Art History Alumnus Shares his Experience of Working on Qatar National Team’s World Cup Film

February 28, 2023
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VCUarts Qatar Art History alumnus and Class of 2018 Co-Valedictorian Dimitri Yuri was the Director and Writer for the Qatar National Team’s official World Cup film. The film was released in the second week of November 2022. In this conversation, Dimitri, who works as a Director/Writer at The Film House in Doha, shares his experience working on the film

Can you tell us how you came up with the concept of the film?
The brief was concise and to the point – “create hype around Qatar’s national football team” in the run-up to the world cup. I wrote everything from scratch and developed a proposal for the Qatar Football Association (QFA). I wanted to keep the tone inspiring, and relatable to everyone who calls Qatar home.

Were there any challenges? 
Anyone who has seen the film will notice the super-slow-motion technique in it. That was challenging – a learning curve – especially when you’re filming in super-slow-motion at night. Slow-motion-filming is done using high-speed cameras. Traditional cameras offer slow-motion takes that involve 60 fps (frames per second). But super-slow-motion cameras go to 1000 fps. These techniques need a lot of light, and most conventional lights, when taken in 1000 fps mode, flicker constantly, so it took quite a bit of testing to get it just right.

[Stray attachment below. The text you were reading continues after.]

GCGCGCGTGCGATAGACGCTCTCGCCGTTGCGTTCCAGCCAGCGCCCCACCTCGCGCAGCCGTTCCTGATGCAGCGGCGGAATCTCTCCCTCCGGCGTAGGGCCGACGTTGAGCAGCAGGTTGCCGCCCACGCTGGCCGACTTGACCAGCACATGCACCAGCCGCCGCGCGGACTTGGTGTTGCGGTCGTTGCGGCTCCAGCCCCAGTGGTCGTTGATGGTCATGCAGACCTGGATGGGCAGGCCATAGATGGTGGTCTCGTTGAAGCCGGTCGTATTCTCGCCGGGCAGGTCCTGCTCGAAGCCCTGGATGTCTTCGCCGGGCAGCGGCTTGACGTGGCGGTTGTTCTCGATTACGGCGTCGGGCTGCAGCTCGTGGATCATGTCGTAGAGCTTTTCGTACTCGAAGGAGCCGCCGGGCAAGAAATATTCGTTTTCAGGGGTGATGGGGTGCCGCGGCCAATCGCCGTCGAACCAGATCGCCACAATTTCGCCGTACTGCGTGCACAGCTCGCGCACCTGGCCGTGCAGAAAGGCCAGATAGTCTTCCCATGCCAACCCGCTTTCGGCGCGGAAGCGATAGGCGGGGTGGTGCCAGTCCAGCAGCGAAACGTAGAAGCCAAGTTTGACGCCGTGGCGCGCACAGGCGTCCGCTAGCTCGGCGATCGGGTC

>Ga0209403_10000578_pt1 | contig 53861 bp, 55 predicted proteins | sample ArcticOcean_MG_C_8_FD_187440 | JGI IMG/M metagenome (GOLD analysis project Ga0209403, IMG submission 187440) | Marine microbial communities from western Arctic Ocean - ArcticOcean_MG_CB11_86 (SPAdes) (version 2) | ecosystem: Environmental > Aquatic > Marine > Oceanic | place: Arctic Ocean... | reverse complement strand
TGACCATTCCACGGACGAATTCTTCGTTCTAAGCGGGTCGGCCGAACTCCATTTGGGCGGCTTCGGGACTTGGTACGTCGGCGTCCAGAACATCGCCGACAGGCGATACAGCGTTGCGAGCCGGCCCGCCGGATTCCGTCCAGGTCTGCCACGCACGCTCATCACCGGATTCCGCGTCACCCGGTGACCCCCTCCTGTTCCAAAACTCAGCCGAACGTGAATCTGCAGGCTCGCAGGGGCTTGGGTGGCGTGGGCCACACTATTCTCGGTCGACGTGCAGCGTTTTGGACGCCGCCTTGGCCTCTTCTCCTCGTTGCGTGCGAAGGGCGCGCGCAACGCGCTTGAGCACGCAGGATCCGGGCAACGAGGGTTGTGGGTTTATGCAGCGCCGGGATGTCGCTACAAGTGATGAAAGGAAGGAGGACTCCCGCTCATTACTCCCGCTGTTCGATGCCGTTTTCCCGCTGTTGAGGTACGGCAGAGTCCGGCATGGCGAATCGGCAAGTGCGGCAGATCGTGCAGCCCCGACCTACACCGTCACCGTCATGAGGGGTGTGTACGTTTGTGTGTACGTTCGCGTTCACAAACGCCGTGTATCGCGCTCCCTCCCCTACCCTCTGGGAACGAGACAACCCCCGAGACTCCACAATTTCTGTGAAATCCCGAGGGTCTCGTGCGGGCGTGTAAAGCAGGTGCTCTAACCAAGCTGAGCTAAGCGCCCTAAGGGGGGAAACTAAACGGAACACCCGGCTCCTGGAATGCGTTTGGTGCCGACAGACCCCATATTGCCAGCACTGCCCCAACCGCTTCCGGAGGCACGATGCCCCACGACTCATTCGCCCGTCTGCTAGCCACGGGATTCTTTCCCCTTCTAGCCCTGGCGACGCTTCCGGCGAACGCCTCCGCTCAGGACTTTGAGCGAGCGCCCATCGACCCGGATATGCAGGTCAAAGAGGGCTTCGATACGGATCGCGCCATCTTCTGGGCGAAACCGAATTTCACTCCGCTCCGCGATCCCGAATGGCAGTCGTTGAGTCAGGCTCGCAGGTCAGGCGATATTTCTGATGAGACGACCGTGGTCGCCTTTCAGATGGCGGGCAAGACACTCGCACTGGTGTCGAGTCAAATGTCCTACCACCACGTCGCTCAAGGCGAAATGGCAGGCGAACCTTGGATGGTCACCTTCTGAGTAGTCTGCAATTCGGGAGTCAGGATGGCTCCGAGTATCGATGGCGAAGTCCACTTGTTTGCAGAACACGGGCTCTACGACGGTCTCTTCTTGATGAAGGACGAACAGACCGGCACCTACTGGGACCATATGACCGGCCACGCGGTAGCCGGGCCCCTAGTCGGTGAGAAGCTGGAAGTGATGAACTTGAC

Another challenge was creating the snow and rain effects for scenes, since we wanted something to ground the scene and make it as realistic as possible, instead of relying purely on VFX. The snow was made of mashed potato flakes, and the rain was a big rain machine on a crane that soaked our crew and performers after the first take. That was fun!

Did you use any special techniques or technology?
We used a Phantom slow-motion camera to film. When we film at 1000 fps (frames per second), it is very difficult to notice any camera movement within the shot. To solve this, we collaborated with The Studios QA who have a ‘robot arm’ called the Bolt robot arm, that allows the camera to move fast enough. We also worked with Rishab Soni, a New Zealand multidisciplinary designer who’s an absolute wizard at creating VFX. He’s the brains behind the VFX you see in the film.

Any memorable moments from the experience?
The fact that we completed filming in five days across half a dozen locations stands out as an achievement. We filmed at Al Sadd stadium, the kitchen in the Japanese restaurant Morimoto, the Place Vendôme mall in Lusail, the Museum of Islamic Art, and in the vicinity of Richard Serra’s East-West/West-East sculpture in the desert. All the slow-motion shots were created in an empty lot in Lusail.

It was also exciting to work with Hassan Al-Haydous, the national team’s captain, who took a few days out of his busy schedule to be in the film. It’s an opportunity the team at The Film House will cherish forever.